It is not realistic that a million people a year would move to one city but pushing the issue to this extreme shows what effect a mass of people can have on a city. Rising living costs and low wages have been a struggle for cities for decades and the fight for $15/hour is just one symptom of this situation. Austin, Texas is currently a boom town right now. There are only 150 people moving to the Hill Country a day which puts internal immigration at just under 55,000 people a year. It is more expensive to live in Austin than it is in Houston but wages are higher in Houston. This could explain the rising inequality in the US as the rich get richer while the poor struggle to buy a home or to get a better-paying job.

It is also worth noting that the current situation where the number of open jobs outnumbers the people looking for work is temporary and is propped up by multiple stimmies from the federal government. This is just a snapshot of a single second in our economy and is exasperated by the amount of free money being pumped out by the fed.

There are a lot of arguments in favor of immigration. Just a few of these arguments are that Social Security is bankrupt and we need every taxpayer in the country we can get, immigrants are very entrepreneurial and are typically more likely to start their own business, the number of births in the country is not enough to keep up with the number of deaths and our internal population is currently shrinking, immigrants take several jobs at a time that the number of open jobs outnumbers job seekers by 2:1, and we could be headed into another Baby Boomer situation where the number of senior citizens grows and younger generations shrink. These are just a few of the reasons why the US needs sustainable immigration.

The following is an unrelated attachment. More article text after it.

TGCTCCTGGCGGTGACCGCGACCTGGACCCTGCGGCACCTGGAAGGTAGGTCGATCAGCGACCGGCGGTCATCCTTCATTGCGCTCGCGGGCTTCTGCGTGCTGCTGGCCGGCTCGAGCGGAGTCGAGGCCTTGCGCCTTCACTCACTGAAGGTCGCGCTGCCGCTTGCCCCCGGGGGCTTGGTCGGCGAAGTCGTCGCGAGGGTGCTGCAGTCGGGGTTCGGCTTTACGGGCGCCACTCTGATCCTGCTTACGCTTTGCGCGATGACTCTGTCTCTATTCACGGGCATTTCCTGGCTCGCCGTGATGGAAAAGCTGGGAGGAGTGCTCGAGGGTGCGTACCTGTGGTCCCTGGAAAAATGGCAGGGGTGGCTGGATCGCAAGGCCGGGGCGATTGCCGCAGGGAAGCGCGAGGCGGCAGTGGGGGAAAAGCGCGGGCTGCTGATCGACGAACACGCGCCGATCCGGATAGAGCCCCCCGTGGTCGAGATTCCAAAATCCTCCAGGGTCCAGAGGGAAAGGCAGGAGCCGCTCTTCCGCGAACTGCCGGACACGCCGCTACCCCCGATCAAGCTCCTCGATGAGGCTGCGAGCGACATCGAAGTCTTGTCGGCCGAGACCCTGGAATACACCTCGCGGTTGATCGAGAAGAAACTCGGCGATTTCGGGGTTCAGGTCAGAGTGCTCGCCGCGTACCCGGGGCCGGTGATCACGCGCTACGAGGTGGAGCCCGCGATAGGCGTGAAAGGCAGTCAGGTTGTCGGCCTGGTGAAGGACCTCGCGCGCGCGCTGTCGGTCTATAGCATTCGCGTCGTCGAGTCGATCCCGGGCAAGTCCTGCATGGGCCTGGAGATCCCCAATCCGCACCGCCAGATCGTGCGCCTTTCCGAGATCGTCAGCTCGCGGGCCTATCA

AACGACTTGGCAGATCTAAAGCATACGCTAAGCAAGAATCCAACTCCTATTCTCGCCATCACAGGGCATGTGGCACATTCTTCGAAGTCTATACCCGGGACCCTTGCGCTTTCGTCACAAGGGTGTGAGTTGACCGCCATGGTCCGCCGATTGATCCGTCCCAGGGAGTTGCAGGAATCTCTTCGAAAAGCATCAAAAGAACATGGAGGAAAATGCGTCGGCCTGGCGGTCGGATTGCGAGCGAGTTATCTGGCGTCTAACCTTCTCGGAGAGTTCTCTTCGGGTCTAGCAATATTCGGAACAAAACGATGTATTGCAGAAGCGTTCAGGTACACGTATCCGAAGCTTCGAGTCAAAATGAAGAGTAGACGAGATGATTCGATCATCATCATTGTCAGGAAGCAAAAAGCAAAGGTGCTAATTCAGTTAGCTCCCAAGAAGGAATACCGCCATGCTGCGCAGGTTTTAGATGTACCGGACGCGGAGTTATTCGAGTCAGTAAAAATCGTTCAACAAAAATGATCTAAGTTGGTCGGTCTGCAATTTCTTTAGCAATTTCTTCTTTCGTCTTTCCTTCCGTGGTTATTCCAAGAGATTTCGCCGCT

These arguments aside, this is a staggering number of people that will need food, housing, jobs, and other services at a time when companies can automate a substantial number of jobs through the economy. This is not to mention that the Center for Immigration Studies (CIS) puts the cost of each refugee at $133,000 over their lifetime and The Hill puts the cost at $80,000 over a 5-year period.